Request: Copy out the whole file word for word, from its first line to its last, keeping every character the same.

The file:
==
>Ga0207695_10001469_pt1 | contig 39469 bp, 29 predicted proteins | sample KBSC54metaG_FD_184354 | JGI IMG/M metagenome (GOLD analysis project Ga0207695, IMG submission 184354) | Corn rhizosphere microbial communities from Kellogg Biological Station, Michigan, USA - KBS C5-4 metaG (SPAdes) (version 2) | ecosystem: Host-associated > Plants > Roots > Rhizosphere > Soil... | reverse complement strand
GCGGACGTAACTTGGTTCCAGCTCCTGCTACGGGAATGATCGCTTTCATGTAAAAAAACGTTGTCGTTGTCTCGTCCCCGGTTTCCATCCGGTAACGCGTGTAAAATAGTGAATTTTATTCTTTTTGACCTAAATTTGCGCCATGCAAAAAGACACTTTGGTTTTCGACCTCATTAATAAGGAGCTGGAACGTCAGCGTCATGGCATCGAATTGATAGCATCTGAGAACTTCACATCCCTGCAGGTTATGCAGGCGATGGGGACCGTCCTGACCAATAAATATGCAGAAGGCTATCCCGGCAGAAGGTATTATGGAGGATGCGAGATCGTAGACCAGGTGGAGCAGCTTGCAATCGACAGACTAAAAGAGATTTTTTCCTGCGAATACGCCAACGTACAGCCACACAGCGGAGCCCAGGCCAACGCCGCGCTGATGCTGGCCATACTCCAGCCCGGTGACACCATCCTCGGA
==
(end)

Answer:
>Ga0207695_10001469_pt1 | contig 39469 bp, 29 predicted proteins | sample KBSC54metaG_FD_184354 | JGI IMG/M metagenome (GOLD analysis project Ga0207695, IMG submission 184354) | Corn rhizosphere microbial communities from Kellogg Biological Station, Michigan, USA - KBS C5-4 metaG (SPAdes) (version 2) | ecosystem: Host-associated > Plants > Roots > Rhizosphere > Soil... | reverse complement strand
GCGGACGTAACTTGGTTCCAGCTCCTGCTACGGGAATGATCGCTTTCATGTAAAAAAACGTTGTCGTTGTCTCGTCCCCGGTTTCCATCCGGTAACGCGTGTAAAATAGTGAATTTTATTCTTTTTGACCTAAATTTGCGCCATGCAAAAAGACACTTTGGTTTTCGACCTCATTAATAAGGAGCTGGAACGTCAGCGTCATGGCATCGAATTGATAGCATCTGAGAACTTCACATCCCTGCAGGTTATGCAGGCGATGGGGACCGTCCTGACCAATAAATATGCAGAAGGCTATCCCGGCAGAAGGTATTATGGAGGATGCGAGATCGTAGACCAGGTGGAGCAGCTTGCAATCGACAGACTAAAAGAGATTTTTTCCTGCGAATACGCCAACGTACAGCCACACAGCGGAGCCCAGGCCAACGCCGCGCTGATGCTGGCCATACTCCAGCCCGGTGACACCATCCTCGGA